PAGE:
Mihara Castle

From Jcastle.info
Castle Properties
English Name Mihara Castle
Japanese Name 三原城
Alternate Names Ukishiro
Founder Kobayakawa Takakage
Year Founded 1567
Castle Type Flatland
Castle Condition Ruins only
Designations Next 100 Castles, National Historic Site
Historical Period Edo Period


Features water moats, stone walls
Visitor Information
Access Mihara Sta. (San'yo Line), 1 min walk
Visitor Information
Time Required
Website http://www.tako.ne.jp/%7Em-kankou/meisyo/ukishiro/
Location Mihara, Hiroshima Prefecture
Coordinates 34° 24' 4", 133° 4' 58"
Admin Visits
Year Visited Viewer Contributed
Visits
Added 2007
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Mihara1.jpg


History

Kobayakawa Takakage built this large scale castle with 3 baileys, 32 sumi yagura (corner yagura), and 14 gates. It was built on the coast and connected two islands giving rise to the nickname Ukishiro, or "floating castle." Kobayakawa moved from Shin Takayama Castle, a typical mountaintop castle, to this site to better manage the Mori's sea forces and to help protect from Oda Nobunaga who was advancing from the East.

The third son of Mori Motonari, Kobayakawa Takakage was responsible for developing the naval forces which took part in the subjugation of Kyushu, Shikoku, Odawara and also took part in the advances on Korea.

After Hideyoshi conquered Kyushu, Kobayakawa was rewarded with more lands in Chikuzen, Chikugo and Bizen. He moved to Najima Castle in the East of Fukuoka and renovated much of Najima castle, which was also a seaside castle. In 1595 after handing over the Chikuzen and Chikugo to his son, he retired to Mihara Castle where he died in 1597.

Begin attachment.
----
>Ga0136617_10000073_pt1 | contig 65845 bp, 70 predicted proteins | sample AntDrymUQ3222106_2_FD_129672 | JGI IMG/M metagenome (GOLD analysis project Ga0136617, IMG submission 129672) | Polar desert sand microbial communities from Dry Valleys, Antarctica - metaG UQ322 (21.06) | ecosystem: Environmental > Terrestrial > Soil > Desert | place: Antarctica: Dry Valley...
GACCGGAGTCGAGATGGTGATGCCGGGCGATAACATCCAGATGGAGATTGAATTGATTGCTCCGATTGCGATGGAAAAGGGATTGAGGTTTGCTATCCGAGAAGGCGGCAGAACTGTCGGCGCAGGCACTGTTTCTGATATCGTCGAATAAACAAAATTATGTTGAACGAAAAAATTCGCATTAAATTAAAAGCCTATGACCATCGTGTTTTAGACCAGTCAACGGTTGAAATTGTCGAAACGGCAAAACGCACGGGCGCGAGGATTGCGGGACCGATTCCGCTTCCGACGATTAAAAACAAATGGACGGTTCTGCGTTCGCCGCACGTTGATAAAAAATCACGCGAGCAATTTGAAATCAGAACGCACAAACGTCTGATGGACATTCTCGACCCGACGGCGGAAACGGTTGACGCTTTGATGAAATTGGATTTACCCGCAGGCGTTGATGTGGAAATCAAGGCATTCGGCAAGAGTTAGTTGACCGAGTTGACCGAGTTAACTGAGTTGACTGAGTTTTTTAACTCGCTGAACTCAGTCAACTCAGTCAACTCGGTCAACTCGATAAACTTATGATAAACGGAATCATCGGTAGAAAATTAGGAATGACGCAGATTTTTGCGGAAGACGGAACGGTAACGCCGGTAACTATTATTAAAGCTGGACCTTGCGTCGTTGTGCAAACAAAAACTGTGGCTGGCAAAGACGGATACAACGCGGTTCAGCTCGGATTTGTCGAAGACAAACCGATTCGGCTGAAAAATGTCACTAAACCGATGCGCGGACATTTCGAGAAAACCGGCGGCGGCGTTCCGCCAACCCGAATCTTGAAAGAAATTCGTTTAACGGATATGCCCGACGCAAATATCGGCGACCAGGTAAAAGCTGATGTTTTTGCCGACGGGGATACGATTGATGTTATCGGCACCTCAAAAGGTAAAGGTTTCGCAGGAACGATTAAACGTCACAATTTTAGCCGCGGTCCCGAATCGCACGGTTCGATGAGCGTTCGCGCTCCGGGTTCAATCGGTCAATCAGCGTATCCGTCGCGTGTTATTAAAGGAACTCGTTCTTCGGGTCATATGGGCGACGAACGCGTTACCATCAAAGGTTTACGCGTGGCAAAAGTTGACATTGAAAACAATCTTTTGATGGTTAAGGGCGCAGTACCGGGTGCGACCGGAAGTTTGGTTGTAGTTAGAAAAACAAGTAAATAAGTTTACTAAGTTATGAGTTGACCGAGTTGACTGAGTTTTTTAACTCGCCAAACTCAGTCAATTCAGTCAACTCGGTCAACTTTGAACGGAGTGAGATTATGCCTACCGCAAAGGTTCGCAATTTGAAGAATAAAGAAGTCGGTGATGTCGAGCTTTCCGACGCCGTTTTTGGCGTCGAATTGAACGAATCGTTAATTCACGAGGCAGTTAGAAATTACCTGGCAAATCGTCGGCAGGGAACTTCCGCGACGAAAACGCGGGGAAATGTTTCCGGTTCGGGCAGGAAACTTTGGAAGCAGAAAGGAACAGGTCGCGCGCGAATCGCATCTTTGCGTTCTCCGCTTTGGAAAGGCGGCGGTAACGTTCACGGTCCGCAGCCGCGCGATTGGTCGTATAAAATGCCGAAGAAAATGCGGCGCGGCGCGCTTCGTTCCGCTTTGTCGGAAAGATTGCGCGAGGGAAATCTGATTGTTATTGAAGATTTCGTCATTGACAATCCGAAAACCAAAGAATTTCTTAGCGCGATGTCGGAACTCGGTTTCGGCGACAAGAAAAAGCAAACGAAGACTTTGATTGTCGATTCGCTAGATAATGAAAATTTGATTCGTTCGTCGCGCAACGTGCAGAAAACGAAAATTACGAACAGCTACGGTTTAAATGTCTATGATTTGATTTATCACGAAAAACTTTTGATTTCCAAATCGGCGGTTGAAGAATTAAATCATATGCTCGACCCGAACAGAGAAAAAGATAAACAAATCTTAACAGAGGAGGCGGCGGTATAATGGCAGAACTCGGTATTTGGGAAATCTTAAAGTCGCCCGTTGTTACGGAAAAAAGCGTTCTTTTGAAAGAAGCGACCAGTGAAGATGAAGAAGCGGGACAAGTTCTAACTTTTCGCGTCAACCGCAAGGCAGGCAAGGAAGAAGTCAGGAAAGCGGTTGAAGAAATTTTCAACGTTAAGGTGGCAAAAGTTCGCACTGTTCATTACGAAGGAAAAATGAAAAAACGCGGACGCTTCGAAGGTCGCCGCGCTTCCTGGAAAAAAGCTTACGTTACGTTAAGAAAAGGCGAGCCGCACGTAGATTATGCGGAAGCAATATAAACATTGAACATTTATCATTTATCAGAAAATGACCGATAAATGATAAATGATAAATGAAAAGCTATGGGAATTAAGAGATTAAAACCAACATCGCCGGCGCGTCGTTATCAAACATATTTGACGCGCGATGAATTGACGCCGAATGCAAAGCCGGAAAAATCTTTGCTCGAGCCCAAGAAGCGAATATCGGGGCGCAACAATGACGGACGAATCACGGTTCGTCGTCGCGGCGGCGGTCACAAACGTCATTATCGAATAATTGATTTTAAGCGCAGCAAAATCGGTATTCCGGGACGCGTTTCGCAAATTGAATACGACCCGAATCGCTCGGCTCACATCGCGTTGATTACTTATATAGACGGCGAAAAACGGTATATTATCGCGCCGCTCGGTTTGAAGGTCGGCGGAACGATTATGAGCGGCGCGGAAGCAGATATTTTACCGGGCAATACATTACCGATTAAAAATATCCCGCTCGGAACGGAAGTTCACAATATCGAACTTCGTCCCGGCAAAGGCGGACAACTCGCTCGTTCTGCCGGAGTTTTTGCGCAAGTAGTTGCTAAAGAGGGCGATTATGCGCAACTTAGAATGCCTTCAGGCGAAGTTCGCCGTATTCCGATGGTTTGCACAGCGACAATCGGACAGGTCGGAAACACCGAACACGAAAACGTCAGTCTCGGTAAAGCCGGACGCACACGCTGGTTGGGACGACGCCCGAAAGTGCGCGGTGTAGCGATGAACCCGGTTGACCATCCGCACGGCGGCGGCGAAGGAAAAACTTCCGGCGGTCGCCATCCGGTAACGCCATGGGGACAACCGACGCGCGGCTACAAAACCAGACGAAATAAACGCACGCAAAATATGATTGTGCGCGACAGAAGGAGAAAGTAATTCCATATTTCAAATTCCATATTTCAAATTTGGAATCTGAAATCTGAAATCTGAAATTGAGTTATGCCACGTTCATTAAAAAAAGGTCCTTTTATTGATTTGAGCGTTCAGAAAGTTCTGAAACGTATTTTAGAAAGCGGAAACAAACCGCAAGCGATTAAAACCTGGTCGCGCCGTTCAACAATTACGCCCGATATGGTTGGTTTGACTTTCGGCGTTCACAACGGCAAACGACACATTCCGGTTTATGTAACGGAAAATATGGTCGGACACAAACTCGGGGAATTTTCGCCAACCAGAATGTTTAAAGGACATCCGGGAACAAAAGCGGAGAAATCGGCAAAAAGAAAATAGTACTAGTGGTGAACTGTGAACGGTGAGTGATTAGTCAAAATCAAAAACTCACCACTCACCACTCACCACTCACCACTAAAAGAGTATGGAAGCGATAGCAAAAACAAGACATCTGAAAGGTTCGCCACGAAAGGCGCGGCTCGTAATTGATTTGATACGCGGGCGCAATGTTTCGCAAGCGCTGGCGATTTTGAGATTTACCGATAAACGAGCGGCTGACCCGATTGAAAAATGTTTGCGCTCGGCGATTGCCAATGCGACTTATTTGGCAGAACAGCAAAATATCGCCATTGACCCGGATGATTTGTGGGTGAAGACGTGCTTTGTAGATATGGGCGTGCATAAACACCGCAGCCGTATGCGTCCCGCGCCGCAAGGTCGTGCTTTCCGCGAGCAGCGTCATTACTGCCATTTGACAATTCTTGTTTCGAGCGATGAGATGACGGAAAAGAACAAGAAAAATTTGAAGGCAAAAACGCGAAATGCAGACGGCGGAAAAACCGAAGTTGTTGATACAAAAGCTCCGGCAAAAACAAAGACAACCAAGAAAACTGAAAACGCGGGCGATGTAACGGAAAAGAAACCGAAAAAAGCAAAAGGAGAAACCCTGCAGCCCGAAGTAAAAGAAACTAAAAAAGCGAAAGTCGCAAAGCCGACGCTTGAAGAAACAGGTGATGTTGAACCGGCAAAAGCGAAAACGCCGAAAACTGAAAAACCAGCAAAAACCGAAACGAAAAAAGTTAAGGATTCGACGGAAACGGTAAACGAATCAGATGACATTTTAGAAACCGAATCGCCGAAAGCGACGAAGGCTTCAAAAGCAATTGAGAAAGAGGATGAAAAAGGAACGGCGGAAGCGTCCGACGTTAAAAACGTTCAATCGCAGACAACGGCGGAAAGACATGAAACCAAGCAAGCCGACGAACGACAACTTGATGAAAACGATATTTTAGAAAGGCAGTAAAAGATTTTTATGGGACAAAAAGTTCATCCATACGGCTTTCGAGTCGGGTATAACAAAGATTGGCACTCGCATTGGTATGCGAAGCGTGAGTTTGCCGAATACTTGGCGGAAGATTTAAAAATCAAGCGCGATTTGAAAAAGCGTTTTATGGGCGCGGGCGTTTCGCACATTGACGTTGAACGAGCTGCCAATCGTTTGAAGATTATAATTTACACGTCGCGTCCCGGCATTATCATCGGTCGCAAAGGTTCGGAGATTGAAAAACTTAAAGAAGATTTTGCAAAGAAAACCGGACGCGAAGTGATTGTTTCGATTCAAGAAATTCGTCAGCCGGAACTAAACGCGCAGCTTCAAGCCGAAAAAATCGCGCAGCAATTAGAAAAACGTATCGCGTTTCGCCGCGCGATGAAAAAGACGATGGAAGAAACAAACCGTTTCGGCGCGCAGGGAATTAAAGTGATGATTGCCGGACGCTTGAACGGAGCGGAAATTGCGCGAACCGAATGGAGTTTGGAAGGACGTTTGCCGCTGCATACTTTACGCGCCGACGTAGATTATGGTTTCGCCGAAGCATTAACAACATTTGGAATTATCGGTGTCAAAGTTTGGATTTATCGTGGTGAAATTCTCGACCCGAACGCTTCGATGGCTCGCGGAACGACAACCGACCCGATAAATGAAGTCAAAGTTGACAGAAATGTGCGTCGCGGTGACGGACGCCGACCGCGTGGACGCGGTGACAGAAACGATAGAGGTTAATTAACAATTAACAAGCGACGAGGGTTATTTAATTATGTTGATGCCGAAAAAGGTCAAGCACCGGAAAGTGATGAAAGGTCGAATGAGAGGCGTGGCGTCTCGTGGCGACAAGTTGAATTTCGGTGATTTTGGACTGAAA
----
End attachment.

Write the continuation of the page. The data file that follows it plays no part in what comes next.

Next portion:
The tenshu foundation of Mihara Castle was the largest ever built, similar in size to that of Edo castle, but the main keep was never actually built. Mihara Castle escaped demolition during the Meiji Period so that it could be used as Imperial naval base. It was later decommissioned and Mihara Train Station was built on the site in 1894. At this time all the buildings were destroyed and much of the stone walls torn down. The honmaru was further cut to make way for the bullet train in 1975. Together with Kobayakawa's Shin Takayama Castle it is designated a National Historic Site.

Visit Notes

not personally visited. All photos donated by Terry P.



Gallery



1.33
(6 votes)
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RaymondWHatamoto

75 months ago
Score 0++
There isn’t much to see here. The JR train line runs right through the middle of the honmaru. There is some ishigaki to be seen as well as part of the water moat seen in the pictures on this website. Also, you can find part of the honmaru ishigaki embedded in a passageway that runs right under the train line. I only sussed out the honmaru part of the castle ruin as I had a connecting train to catch. Nearby are the remnants of parts of the outer moats and outer baileys’ ishigaki. Only stop by here if you are visiting the Onomich / Mihara area or you’re on your way to Hiroshima by local JR trains and have some time to spare. This is just barely a one-star site for me.